Mark Shmulik -- Sanford C. Bernstein -- Analyst

Yes. Hi. Thanks for taking the questions. I know the press release yesterday called out inspiration-led digital shopping.

You certainly talked on this call a lot about kind of some of the new features, brand pages, etc. So a lot of changes to the consumer product. If we think about some of the kind of loyalist users with the longer -- the older vintage users, any color you can share on how they're adapting to all the product changes? I know the 85% number on shopping, but any color on how they're engaging would be very helpful. Thank you.

Ben Silbermann -- President and Chief Executive Officer

Thanks for the question, Mark. So I think there are two ways of looking at that question. The first is are new users engaging and using some of the new features we're launching? And the answer in general is a lot of the features we're building are things that our users have been asking us for, for years and years. So the No.

1 user request for years is I see something, it looks great. I'm all ready to buy it, and then I can't find it. And that's what's really driving our investments in shopping. Similarly, as the web has become more visual and more video based, people have wanted a richer and more immersive way to experience those.

And so while things like Story Pins are very new, we're optimistic given the success we've seen. I did mention earlier that one thing we're observing is that some of our newer users use Pinterest more for search base. So it's still inspiration and visual discovery, but they're actually searching for specific things. And so if there was a difference I would say particularly the COVID cohort and the more recent cohorts have been engaged more deeply in search.

And so we're always looking to think how do we take the areas that users are engaging with a lot and amplify them but also share with them parts of the service they may not yet have had a chance to experience.

Operator

Your next question comes from the line of Colin Sebastian from Baird. Your line is open.

Colin Sebastian -- Baird -- Analyst

All right. Thanks. Appreciate the time. With the concurrent trends of brand advertisers returning to the platform as well as the launch of some of the more shopping or action-related ad formats and tools, wondering what the rough split is now between brand and direct response.

And then maybe as a quick follow-up to a few of the earlier questions on catalog ingestion. I guess given what appears to be an earlier start to holiday shopping this year and concerns around delivery, does that mean that the newer shopping ads and oCPM are getting perhaps an unseasonal boost here in September, October than what you might otherwise expect in a normalized year? Thanks.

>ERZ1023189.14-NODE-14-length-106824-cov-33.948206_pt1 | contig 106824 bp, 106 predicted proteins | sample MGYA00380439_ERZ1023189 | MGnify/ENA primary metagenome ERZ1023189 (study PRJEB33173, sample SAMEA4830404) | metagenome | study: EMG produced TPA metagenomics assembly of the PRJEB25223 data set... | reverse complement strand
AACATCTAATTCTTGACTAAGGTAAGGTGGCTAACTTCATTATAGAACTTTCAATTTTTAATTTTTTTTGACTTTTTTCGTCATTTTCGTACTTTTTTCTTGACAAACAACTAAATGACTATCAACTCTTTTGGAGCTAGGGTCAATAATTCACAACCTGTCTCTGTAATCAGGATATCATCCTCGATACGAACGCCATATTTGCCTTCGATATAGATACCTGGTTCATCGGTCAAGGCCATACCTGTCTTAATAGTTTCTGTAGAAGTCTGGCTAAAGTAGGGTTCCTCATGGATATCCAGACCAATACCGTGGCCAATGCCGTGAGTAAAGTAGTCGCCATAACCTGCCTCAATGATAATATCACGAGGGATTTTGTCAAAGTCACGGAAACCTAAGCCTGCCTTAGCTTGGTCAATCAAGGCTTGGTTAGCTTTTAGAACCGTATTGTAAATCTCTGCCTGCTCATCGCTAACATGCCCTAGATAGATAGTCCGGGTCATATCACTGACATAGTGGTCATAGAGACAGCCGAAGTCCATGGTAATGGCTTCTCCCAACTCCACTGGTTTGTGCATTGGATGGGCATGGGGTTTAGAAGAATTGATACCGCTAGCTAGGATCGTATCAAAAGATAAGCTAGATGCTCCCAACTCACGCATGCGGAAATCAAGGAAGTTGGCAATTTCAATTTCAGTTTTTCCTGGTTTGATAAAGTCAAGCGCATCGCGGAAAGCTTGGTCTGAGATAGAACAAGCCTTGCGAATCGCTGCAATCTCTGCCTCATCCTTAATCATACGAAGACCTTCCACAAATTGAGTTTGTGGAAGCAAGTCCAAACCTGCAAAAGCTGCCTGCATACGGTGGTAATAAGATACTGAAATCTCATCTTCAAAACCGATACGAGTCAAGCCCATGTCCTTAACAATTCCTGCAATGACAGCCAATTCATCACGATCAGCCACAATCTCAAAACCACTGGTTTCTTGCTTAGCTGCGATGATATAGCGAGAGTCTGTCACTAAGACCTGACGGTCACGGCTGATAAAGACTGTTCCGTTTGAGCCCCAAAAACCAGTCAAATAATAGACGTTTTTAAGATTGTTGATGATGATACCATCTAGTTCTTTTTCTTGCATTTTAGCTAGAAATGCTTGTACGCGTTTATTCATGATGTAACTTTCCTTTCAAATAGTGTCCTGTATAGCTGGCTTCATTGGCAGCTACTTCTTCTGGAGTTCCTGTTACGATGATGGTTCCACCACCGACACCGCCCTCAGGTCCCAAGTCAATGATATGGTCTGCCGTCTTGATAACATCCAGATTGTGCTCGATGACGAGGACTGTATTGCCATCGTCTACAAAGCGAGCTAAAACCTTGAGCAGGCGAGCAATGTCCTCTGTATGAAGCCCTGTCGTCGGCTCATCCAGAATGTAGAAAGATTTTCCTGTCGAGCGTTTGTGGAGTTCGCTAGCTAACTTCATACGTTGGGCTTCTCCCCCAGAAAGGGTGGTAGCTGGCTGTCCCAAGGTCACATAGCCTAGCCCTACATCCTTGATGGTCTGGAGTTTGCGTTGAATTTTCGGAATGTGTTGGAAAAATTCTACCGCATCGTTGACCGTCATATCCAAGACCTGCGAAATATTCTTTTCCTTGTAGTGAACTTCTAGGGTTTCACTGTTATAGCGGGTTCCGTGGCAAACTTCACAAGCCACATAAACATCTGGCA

Todd Morgenfeld -- Chief Financial Officer and Head of Business Operations

Thank Colin. I appreciate the question. So on the first point on brand versus performance advertising, we've long been majority performance oriented, meaning traffic, conversion optimization and shopping versus awareness advertising. We mixed a little bit more toward performance in the quarter.

But in general, this is across-the-board strength across our brands, our awareness, objectives all the way through performance. And I think that highlights one of the unique aspects of the platform that we often hear from advertisers. There's value in the full funnel experience going from inspiration and finding a new idea all the way through a transaction is something that's a powerful mix, and I think we're seeing the results of that. To your point on the shopping experience, this is -- it's just really hard to know in this COVID environment how things will play out.

And our Q4 has typically been pretty back-end loaded in the month of November and December. We're definitely seeing shopping happening a little earlier probably than last year, but it just remains to be seen how the rest of the quarter plays out and how these seasonal moments may adopt. I mean if you think back to last quarter, we talked about back to school being a risk in Q3, and we end up seeing a fair amount of back-to-school spend. It just happened in slightly different verticals and at different times and a little bit more dynamically than what we had typically seen.